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Mom-and-Pop meet Big-Box: Complements or substitutes?


  • Haltiwanger, John
  • Jarmin, Ron
  • Krizan, C.J.


In part due to the popular perception that Big-Boxes displace smaller, often family owned (a.k.a. Mom-and-Pop) retail establishments, several empirical studies have examined the evidence on how Big-Boxes' impact local retail employment but no clear consensus has emerged. To help shed light on this debate, we exploit establishment-level data with detailed location information from a single metropolitan area to quantify the impact of Big-Box store entry and growth on nearby single unit and local chain stores. We incorporate a rich set of controls for local retail market conditions as well as whether or not the Big-Boxes are in the same sector as the smaller stores. We find a substantial negative impact of Big-Box entry and growth on the employment growth at both single unit and especially smaller chain stores - but only when the Big-Box activity is both in the immediate area and in the same detailed industry.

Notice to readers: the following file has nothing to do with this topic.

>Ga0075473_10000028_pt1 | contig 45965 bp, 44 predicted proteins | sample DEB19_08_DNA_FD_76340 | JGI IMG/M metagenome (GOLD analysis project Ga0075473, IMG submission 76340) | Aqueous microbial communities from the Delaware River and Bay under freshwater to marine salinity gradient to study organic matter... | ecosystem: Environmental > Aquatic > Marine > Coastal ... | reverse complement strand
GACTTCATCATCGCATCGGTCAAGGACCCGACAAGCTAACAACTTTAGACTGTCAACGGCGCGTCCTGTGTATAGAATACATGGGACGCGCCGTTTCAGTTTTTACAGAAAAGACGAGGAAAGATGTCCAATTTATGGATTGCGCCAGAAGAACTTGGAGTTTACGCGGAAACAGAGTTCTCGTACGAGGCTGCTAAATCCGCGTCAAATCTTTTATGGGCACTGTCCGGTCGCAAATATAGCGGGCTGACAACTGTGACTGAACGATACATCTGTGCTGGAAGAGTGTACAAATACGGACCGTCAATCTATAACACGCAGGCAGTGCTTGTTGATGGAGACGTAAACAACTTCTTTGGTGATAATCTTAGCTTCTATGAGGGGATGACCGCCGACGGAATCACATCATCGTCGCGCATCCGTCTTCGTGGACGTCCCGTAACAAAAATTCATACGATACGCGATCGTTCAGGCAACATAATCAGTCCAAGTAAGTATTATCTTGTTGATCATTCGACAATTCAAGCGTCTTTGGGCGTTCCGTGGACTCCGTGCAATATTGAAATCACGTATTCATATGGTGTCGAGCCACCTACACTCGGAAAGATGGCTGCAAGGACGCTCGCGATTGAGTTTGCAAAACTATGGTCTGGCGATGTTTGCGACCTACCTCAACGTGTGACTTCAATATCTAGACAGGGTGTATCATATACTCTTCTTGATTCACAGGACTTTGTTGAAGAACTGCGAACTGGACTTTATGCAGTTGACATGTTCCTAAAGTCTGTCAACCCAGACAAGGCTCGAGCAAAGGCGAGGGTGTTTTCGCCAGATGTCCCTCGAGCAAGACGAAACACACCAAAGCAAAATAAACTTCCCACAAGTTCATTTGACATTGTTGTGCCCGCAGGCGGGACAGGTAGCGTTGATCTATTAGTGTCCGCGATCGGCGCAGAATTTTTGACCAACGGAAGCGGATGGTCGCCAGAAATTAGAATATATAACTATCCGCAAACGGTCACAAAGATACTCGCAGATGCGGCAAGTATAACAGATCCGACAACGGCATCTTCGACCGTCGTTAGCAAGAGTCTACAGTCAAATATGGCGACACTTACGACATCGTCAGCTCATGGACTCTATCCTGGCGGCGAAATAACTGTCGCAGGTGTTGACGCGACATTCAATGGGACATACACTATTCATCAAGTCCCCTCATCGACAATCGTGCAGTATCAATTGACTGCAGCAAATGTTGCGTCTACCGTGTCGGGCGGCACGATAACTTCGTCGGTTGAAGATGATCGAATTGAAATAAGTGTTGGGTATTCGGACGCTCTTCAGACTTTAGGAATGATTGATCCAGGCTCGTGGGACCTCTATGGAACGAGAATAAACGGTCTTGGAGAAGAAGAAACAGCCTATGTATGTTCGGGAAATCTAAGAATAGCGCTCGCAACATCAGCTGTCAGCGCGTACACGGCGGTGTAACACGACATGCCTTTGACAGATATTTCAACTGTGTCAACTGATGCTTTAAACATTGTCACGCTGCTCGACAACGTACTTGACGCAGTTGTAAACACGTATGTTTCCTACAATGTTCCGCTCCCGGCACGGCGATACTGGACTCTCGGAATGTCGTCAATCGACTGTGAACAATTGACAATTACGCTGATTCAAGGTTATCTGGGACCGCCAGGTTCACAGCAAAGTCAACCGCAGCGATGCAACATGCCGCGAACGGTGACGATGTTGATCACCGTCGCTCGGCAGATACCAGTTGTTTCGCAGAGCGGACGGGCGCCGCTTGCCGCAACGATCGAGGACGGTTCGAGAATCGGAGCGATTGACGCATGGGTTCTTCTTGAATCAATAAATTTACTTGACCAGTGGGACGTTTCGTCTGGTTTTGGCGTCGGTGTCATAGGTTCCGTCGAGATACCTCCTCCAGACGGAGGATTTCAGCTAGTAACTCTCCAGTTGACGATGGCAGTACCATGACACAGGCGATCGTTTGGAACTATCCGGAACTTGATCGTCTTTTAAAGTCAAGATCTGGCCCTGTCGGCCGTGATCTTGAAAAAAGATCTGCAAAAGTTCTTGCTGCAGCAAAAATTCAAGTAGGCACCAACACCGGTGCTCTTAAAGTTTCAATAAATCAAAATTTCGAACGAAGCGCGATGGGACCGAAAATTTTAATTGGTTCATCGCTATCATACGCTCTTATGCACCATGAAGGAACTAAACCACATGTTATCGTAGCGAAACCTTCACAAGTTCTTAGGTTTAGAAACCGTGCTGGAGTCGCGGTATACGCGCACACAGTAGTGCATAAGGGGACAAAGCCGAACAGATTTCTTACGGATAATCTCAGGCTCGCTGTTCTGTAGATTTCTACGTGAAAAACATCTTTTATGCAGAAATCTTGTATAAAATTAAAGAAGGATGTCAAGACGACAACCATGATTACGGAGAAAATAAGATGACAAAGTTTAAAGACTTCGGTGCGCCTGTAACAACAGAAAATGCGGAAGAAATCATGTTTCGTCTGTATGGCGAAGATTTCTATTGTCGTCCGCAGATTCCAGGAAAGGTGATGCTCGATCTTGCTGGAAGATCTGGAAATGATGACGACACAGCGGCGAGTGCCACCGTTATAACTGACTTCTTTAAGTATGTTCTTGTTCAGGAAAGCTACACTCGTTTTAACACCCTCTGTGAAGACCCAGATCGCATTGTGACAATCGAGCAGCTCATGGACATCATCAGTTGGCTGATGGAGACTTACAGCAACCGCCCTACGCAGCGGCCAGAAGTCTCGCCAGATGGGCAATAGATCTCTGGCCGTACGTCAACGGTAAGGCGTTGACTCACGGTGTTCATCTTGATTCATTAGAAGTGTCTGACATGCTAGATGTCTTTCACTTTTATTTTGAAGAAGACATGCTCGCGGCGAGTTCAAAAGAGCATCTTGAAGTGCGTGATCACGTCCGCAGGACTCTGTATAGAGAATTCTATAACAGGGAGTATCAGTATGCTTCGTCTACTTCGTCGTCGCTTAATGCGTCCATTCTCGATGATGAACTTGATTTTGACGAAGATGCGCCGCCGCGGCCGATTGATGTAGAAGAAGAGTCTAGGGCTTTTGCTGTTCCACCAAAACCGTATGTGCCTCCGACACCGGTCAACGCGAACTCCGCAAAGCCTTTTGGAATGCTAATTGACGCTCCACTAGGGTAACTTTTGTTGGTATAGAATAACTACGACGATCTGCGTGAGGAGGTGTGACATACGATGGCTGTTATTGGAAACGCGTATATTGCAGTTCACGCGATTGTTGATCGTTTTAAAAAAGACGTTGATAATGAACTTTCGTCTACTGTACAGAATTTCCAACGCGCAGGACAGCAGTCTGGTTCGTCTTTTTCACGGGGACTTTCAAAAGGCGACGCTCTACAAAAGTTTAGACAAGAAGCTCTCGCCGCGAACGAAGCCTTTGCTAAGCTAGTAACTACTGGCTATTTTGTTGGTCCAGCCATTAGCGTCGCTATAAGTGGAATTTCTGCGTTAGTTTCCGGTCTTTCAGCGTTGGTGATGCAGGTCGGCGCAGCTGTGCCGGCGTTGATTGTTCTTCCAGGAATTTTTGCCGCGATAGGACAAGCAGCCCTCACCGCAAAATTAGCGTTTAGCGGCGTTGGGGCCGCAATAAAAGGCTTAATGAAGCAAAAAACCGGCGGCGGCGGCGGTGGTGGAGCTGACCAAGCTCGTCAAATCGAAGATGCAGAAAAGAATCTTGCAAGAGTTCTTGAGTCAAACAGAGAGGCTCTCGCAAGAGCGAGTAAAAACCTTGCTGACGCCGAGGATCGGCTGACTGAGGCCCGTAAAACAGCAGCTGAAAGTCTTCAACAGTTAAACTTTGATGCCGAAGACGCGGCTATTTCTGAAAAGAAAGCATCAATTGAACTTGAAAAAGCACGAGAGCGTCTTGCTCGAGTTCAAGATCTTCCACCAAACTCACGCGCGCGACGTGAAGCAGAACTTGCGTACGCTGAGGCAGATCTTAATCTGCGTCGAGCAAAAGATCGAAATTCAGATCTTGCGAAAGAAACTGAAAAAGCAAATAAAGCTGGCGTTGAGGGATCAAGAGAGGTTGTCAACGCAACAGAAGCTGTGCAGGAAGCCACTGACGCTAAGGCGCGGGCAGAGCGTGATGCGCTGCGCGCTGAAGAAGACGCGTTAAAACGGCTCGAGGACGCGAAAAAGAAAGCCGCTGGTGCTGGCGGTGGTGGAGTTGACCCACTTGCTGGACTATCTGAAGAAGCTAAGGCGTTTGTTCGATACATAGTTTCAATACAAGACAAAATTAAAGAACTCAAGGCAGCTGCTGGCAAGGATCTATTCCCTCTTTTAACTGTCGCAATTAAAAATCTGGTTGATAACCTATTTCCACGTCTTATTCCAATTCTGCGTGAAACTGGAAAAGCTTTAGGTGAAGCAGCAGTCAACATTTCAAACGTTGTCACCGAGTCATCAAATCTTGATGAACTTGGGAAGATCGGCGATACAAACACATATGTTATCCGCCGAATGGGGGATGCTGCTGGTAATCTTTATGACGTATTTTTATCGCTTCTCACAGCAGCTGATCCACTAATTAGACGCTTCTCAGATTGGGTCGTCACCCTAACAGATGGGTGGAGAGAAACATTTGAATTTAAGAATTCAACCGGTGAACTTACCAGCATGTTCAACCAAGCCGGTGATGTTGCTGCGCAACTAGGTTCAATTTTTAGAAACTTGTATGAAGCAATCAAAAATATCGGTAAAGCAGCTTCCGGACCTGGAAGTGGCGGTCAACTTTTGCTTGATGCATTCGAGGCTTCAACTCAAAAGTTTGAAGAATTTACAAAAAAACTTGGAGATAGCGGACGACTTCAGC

Suggested Citation

  • Haltiwanger, John & Jarmin, Ron & Krizan, C.J., 2010. "Mom-and-Pop meet Big-Box: Complements or substitutes?," Journal of Urban Economics, Elsevier, vol. 67(1), pages 116-134, January.
  • Handle: RePEc:eee:juecon:v:67:y:2010:i:1:p:116-134

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    References listed on IDEAS

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    More about this item


    Big-Box stores Cities Small businesses;

    JEL classification:

    • L26 - Industrial Organization - - Firm Objectives, Organization, and Behavior - - - Entrepreneurship
    • L81 - Industrial Organization - - Industry Studies: Services - - - Retail and Wholesale Trade; e-Commerce
    • R11 - Urban, Rural, Regional, Real Estate, and Transportation Economics - - General Regional Economics - - - Regional Economic Activity: Growth, Development, Environmental Issues, and Changes
    • R3 - Urban, Rural, Regional, Real Estate, and Transportation Economics - - Real Estate Markets, Spatial Production Analysis, and Firm Location


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